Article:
BMI was based on self-reported height and weight, and was analyzed as a continuous variable. EA was self-reported and categorized according to the highest achieved educational level. In comparison to the one-dimensional progression that characterizes most secondary and tertiary educational systems around the world, the Dutch educational system is relatively complex, making the number of years of schooling alone insufficient to accurately capture educational level. The system is composed of two fundamental paths, namely a more vocational track (oriented towards manual occupation) and more general track. We classified the reported educational levels and ordered them according to academic performance requirements, associated SES, and projected income and occupational prestige associated with each level [33]. The resulting continuous EA scale has 8 levels (see Table 1). EA and BMI were adjusted for age of participant at the time of completing the survey. Age adjusted measures were used in the analyses. Outlying BMI data were checked against measurements obtained for the same subject from other surveys in the NTR database. Participants were grouped by sex in the analysis, and separate means were estimated for fathers, mothers, sons and daughters.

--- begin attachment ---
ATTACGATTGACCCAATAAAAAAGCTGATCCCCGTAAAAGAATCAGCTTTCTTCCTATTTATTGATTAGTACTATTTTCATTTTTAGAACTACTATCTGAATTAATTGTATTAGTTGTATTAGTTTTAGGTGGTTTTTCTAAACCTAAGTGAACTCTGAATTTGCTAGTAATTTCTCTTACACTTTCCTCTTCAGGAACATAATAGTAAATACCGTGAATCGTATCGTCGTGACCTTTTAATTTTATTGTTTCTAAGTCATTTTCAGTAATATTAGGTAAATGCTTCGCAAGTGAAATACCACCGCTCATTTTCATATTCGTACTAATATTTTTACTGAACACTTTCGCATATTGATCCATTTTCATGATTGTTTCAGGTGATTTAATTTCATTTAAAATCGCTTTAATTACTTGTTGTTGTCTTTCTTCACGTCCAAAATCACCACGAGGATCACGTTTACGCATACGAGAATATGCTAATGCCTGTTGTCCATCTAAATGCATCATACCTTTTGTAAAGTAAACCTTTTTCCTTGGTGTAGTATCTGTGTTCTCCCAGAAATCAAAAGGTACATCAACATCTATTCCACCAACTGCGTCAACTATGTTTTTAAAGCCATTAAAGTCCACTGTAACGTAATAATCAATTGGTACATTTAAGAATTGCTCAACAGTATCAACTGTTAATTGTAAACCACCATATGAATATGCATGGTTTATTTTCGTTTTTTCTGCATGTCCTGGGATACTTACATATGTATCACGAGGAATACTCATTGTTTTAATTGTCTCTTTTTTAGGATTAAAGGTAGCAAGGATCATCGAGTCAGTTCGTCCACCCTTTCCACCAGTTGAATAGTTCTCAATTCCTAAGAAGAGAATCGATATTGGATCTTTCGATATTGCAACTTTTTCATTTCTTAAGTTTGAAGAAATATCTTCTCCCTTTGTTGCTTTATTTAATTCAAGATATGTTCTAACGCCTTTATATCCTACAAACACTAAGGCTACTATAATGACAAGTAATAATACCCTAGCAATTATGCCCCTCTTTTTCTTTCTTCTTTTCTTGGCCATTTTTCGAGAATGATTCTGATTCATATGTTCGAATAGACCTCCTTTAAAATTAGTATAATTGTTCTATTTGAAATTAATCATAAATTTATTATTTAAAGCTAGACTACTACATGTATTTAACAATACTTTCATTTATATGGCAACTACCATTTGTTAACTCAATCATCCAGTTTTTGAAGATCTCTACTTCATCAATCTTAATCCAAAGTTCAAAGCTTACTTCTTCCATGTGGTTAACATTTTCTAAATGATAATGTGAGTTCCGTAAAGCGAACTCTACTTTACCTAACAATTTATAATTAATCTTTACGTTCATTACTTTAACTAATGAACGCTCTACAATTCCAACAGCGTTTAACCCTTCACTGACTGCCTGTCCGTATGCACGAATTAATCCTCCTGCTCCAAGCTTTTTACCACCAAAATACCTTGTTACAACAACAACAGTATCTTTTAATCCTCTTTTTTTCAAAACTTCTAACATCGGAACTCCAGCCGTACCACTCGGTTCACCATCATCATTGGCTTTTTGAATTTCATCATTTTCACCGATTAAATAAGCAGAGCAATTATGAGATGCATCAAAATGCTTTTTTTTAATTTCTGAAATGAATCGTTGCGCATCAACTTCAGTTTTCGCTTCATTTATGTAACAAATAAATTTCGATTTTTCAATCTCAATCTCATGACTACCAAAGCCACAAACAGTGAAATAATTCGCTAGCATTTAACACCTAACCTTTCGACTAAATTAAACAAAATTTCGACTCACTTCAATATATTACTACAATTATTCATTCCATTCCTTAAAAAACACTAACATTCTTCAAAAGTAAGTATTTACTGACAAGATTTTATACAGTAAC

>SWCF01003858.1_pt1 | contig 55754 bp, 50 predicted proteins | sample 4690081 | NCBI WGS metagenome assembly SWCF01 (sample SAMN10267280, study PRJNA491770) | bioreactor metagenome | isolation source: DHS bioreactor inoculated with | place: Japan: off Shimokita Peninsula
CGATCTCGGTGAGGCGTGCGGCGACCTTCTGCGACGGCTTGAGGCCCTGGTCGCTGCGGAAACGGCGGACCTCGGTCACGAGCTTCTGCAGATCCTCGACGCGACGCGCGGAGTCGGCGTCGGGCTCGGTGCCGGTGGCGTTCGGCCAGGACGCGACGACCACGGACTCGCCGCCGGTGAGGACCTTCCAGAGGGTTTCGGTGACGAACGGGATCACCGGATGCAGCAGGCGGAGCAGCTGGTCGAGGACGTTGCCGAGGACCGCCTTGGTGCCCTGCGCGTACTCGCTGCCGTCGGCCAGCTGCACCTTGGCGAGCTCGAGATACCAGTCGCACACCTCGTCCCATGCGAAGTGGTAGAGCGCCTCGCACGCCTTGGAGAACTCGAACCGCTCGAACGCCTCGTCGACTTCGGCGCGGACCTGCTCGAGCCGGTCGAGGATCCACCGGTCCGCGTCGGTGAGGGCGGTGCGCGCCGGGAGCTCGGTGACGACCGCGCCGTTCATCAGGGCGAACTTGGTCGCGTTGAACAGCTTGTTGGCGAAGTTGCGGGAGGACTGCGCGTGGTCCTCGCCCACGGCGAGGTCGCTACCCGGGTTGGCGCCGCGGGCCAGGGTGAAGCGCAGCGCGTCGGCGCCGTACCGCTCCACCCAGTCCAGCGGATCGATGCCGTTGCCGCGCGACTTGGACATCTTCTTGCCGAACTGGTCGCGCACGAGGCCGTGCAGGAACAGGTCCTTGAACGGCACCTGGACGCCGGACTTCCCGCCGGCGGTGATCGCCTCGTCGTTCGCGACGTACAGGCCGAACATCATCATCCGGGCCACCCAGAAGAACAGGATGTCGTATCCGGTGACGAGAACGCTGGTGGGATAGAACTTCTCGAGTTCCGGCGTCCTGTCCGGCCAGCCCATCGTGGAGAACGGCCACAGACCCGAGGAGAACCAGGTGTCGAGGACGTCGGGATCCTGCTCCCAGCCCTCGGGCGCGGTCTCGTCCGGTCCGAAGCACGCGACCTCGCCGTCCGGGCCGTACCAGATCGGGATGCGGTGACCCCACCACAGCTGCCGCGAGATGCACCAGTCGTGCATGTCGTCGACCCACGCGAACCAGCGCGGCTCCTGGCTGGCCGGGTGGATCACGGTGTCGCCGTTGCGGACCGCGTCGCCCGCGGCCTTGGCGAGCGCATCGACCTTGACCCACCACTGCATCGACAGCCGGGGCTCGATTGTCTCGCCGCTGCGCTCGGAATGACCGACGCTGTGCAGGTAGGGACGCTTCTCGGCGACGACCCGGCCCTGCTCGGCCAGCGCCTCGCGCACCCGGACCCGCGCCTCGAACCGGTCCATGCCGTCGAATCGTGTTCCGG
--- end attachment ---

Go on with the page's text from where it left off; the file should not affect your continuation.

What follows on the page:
Table 1 Age, BMI, and EA in parents and offspring

Statistical analyses

The steps included in SEM first involve model specification, i.e., specifying the hypothesized relationships between the variables, as outlined in Fig. 1. We chose full information (a.k.a. raw data) maximum likelihood (FIML) estimation to obtain estimates of the parameters (and standard errors), and the overall fit (i.e., χ2, RMSEA) (Fan et al., 2016) of the model. The parameter estimates lead to an expected covariance matrix that is the most likely one given the observed data. The overall model fit measures provide information on how well our theoretical model fits the data.

Fig. 1
figure 1